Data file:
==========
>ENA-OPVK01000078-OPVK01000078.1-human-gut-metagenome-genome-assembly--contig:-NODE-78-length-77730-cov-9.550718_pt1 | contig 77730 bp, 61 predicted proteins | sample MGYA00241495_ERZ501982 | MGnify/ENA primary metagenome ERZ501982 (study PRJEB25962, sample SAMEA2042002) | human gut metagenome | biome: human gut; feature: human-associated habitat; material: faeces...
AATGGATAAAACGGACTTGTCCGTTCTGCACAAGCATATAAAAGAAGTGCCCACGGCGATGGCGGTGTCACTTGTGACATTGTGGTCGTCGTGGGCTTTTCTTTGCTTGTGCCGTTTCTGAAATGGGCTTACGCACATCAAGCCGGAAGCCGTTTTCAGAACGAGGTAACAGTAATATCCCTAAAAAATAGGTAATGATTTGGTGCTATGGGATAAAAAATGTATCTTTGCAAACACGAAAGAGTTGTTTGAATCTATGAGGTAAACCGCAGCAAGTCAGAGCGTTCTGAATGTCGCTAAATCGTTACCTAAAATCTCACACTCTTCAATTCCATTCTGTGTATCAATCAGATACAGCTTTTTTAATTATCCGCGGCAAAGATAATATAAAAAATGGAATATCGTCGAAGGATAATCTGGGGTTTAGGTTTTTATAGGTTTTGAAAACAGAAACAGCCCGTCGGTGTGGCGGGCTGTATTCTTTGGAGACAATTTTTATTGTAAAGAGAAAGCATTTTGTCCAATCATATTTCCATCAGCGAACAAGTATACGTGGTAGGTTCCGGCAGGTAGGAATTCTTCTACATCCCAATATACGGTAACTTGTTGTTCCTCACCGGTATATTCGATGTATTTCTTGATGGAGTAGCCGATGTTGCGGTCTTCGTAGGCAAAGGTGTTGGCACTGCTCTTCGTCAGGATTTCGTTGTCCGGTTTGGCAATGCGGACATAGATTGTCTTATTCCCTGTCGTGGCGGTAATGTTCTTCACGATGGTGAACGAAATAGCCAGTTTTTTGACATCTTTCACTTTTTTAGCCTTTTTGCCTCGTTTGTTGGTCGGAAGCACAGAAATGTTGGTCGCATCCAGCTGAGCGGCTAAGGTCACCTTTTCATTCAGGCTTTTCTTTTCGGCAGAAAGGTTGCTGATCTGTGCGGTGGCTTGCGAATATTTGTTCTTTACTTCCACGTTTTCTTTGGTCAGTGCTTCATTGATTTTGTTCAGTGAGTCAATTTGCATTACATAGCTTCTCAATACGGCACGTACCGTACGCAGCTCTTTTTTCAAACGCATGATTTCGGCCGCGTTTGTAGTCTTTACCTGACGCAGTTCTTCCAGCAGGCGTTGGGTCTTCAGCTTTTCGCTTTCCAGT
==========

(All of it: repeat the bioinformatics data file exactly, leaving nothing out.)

>ENA-OPVK01000078-OPVK01000078.1-human-gut-metagenome-genome-assembly--contig:-NODE-78-length-77730-cov-9.550718_pt1 | contig 77730 bp, 61 predicted proteins | sample MGYA00241495_ERZ501982 | MGnify/ENA primary metagenome ERZ501982 (study PRJEB25962, sample SAMEA2042002) | human gut metagenome | biome: human gut; feature: human-associated habitat; material: faeces...
AATGGATAAAACGGACTTGTCCGTTCTGCACAAGCATATAAAAGAAGTGCCCACGGCGATGGCGGTGTCACTTGTGACATTGTGGTCGTCGTGGGCTTTTCTTTGCTTGTGCCGTTTCTGAAATGGGCTTACGCACATCAAGCCGGAAGCCGTTTTCAGAACGAGGTAACAGTAATATCCCTAAAAAATAGGTAATGATTTGGTGCTATGGGATAAAAAATGTATCTTTGCAAACACGAAAGAGTTGTTTGAATCTATGAGGTAAACCGCAGCAAGTCAGAGCGTTCTGAATGTCGCTAAATCGTTACCTAAAATCTCACACTCTTCAATTCCATTCTGTGTATCAATCAGATACAGCTTTTTTAATTATCCGCGGCAAAGATAATATAAAAAATGGAATATCGTCGAAGGATAATCTGGGGTTTAGGTTTTTATAGGTTTTGAAAACAGAAACAGCCCGTCGGTGTGGCGGGCTGTATTCTTTGGAGACAATTTTTATTGTAAAGAGAAAGCATTTTGTCCAATCATATTTCCATCAGCGAACAAGTATACGTGGTAGGTTCCGGCAGGTAGGAATTCTTCTACATCCCAATATACGGTAACTTGTTGTTCCTCACCGGTATATTCGATGTATTTCTTGATGGAGTAGCCGATGTTGCGGTCTTCGTAGGCAAAGGTGTTGGCACTGCTCTTCGTCAGGATTTCGTTGTCCGGTTTGGCAATGCGGACATAGATTGTCTTATTCCCTGTCGTGGCGGTAATGTTCTTCACGATGGTGAACGAAATAGCCAGTTTTTTGACATCTTTCACTTTTTTAGCCTTTTTGCCTCGTTTGTTGGTCGGAAGCACAGAAATGTTGGTCGCATCCAGCTGAGCGGCTAAGGTCACCTTTTCATTCAGGCTTTTCTTTTCGGCAGAAAGGTTGCTGATCTGTGCGGTGGCTTGCGAATATTTGTTCTTTACTTCCACGTTTTCTTTGGTCAGTGCTTCATTGATTTTGTTCAGTGAGTCAATTTGCATTACATAGCTTCTCAATACGGCACGTACCGTACGCAGCTCTTTTTTCAAACGCATGATTTCGGCCGCGTTTGTAGTCTTTACCTGACGCAGTTCTTCCAGCAGGCGTTGGGTCTTCAGCTTTTCGCTTTCCAGT